CARREFOUR, Haiti — Across this dusty countryside, women came in white dresses, their heads wrapped in white, and men walked beside them in black pants and white shirts. White for holiness, black for mourning to mark the one-month anniversary of the earthquake that killed an estimated 230,000 people in Haiti.
In this suburb of Port-au-Prince, they came by the hundreds on Friday morning, gathering together on a concrete slab that once was a massive three-story T-shirt factory employing 1,500 people. They mourned their lost families and celebrated that they are alive.
It is believed that more people died in this factory than in any other structure in Haiti.
"Hundreds died inside here," said Alain Villard, owner of Palm Apparel, a contractor of the Canadian clothing company Gildan Activewear. "We think over 300, but don't know for sure. There are still critically injured."
On Jan. 12, the quitting time bell had sounded a half hour earlier when the earthquake struck just before 5 p.m. The sewing machines were still humming as workers paid a piece rate tried to boost their daily wage to $7.
Jean Michel Aquime left early that day, but lost his closest friend, a supervisor.
"There is not a person in Carrefour who is not in some way a part of this factory, who did not have a loss," said Aquime. "But, when it is back, we hope we will work here again."
In a country where a third of the people survive on 44 cents a day, according to a 2006 International Monetary Fund report, he and other survivors say they felt lucky to have work at Palm Apparel where they made about $140 a month.
"There was an employee waiting list," Aquime says.
Of the 28 textile factories in Haiti, seven were destroyed, according to owner Villard. Palm Apparel, with two plants and 3,400 employees, was one of the largest.
"It overwhelms me. This factory was so important to Carrefour," said Jerome Yvon, mayor of Carrefour, on Friday.
Before the earthquake it was factories such as this one that signalled a modest strengthening of Haiti's feeble economy. One industrial park in the capital boasted a business plan that foresaw the doubling of its workforce each of the next two years, according to the Christian Science Monitor.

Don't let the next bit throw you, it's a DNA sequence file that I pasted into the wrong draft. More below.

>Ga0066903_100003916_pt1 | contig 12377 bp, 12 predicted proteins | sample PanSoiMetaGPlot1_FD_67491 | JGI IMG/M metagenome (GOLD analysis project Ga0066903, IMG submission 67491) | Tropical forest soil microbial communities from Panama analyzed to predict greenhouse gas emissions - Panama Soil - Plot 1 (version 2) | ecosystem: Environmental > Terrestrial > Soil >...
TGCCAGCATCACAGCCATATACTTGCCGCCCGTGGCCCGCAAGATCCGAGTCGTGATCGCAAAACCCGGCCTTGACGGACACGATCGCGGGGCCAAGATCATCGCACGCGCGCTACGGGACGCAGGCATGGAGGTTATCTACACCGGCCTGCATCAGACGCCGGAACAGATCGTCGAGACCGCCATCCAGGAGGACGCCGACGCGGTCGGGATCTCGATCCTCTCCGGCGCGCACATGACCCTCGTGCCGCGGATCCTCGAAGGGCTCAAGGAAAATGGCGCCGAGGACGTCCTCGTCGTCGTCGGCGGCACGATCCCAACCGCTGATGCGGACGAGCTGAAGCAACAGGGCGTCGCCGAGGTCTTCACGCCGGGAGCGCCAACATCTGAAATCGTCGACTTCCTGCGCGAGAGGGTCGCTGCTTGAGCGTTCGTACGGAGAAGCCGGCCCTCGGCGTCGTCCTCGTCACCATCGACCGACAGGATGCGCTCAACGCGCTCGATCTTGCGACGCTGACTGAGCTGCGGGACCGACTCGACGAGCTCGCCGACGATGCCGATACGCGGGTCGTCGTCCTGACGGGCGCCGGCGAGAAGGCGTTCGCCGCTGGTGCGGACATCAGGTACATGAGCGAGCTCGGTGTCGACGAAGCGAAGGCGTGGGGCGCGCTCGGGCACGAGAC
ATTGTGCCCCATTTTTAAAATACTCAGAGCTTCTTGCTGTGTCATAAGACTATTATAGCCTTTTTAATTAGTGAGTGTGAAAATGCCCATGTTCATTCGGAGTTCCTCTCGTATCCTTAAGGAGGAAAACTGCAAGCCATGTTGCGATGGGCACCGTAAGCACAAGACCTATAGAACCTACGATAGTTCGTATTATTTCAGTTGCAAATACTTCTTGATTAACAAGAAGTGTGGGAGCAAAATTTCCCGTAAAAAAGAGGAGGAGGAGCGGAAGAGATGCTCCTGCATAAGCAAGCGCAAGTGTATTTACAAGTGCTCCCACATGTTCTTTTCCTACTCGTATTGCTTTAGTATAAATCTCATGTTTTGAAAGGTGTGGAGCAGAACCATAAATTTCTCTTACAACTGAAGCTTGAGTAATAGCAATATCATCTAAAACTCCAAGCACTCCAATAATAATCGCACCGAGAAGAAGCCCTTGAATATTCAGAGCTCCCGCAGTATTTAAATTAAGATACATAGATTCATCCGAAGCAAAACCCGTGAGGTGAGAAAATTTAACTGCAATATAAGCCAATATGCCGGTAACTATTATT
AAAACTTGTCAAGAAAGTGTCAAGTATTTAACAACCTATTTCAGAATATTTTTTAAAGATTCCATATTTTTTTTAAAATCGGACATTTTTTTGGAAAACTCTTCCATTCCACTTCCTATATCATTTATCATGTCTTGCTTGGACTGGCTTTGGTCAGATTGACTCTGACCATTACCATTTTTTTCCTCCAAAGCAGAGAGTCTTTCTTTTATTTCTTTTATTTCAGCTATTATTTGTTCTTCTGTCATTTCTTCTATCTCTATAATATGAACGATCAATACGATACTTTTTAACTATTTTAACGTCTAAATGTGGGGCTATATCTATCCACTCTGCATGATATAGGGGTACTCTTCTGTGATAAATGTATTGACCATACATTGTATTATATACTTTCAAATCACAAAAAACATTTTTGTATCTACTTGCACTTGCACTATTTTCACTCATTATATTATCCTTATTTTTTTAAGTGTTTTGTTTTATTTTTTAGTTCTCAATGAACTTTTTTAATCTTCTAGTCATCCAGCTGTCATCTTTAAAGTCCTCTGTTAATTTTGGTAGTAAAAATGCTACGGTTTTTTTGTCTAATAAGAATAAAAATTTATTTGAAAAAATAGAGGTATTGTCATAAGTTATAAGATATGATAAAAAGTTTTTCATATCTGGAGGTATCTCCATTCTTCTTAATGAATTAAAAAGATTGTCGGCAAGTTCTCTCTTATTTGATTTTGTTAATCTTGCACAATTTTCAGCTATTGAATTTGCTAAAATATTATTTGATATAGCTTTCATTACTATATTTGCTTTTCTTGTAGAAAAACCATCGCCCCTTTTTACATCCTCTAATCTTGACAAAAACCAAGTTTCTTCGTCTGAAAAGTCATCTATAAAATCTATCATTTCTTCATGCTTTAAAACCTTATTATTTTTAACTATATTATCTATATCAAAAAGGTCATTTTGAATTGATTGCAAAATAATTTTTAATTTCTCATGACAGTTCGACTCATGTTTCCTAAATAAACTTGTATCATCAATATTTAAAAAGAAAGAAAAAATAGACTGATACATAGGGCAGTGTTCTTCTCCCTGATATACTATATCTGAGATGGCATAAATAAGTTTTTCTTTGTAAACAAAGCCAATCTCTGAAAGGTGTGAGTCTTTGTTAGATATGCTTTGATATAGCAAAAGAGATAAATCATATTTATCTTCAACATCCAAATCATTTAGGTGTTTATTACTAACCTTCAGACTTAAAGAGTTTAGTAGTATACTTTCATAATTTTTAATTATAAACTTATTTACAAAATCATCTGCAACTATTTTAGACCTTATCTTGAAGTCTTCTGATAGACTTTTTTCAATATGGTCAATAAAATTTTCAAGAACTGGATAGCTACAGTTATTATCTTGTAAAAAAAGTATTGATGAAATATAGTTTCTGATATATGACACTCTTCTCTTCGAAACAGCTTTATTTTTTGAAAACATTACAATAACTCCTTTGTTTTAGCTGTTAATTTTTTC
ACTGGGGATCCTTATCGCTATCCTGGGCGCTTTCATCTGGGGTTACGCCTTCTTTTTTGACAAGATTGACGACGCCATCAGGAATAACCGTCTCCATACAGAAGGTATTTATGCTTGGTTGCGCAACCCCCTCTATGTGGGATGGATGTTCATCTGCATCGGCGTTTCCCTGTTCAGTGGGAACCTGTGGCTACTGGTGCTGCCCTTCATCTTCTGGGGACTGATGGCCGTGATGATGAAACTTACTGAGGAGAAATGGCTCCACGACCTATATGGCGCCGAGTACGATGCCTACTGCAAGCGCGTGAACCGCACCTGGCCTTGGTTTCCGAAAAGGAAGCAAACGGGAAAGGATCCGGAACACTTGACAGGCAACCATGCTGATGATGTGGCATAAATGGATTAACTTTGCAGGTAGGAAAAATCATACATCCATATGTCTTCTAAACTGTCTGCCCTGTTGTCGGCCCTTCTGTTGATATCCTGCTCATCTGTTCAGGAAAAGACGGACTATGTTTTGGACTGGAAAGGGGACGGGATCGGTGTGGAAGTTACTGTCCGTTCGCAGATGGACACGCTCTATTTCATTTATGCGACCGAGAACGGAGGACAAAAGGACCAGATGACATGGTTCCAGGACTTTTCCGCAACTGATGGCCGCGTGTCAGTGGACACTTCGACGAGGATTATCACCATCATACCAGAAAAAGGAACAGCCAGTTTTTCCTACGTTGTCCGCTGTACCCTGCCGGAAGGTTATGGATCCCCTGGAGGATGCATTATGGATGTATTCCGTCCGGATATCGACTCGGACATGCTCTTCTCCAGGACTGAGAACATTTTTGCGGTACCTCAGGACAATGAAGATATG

Now these once bustling workplaces have become memorials.
Nothing remains of the Palm Apparel factory. Its concrete floor has been swept clean of rubble. The dead have been buried. Only a tin corrugated fence rings the property.
"We are here to pray for our victims, but we need to go on with our lives. That is why we are here," said the priest Jean Barnabe.
The mourners sang hymns — "Oh, piteous God," they repeated over and over — workers in T-shirts with the phrase Nou pap janm bliye nou ("We'll never forget") painted the tin fence a pristine white.
"Out of respect for those we lost," says Villard, 41, who was born in and grew up in Haiti.
Villard has maintained since the first day that he would rebuild the factory. Too many families in this community depend on the work, he says. Meanwhile, a portable annex is almost completed at the company's second, undamaged textile plant a few miles away.
A sign on the corrugated tin fence surrounding the now-vacant site tells those at the mass to come back on Feb. 15 to apply for work. Villard expects he can put 300 of his employees back at their sewing machines at the other factory.
Gildan has said it would provide food and money to the families of the dead and permanently disabled workers. It has also pledged to help its contractors rebuild.
When the new factory is completed, it will be more "socially responsible" than the destroyed one, says Villard. It will have a free hospital, a psychological clinic and child care, he promises.
"This is a sad day. The pain is not over for us," he said. "But just look at the courage here today. I have no choice but to stay with my fellow Haitians and make it better."
Meg Laughlin can be reached at firstname.lastname@example.org or (727) 893-8068.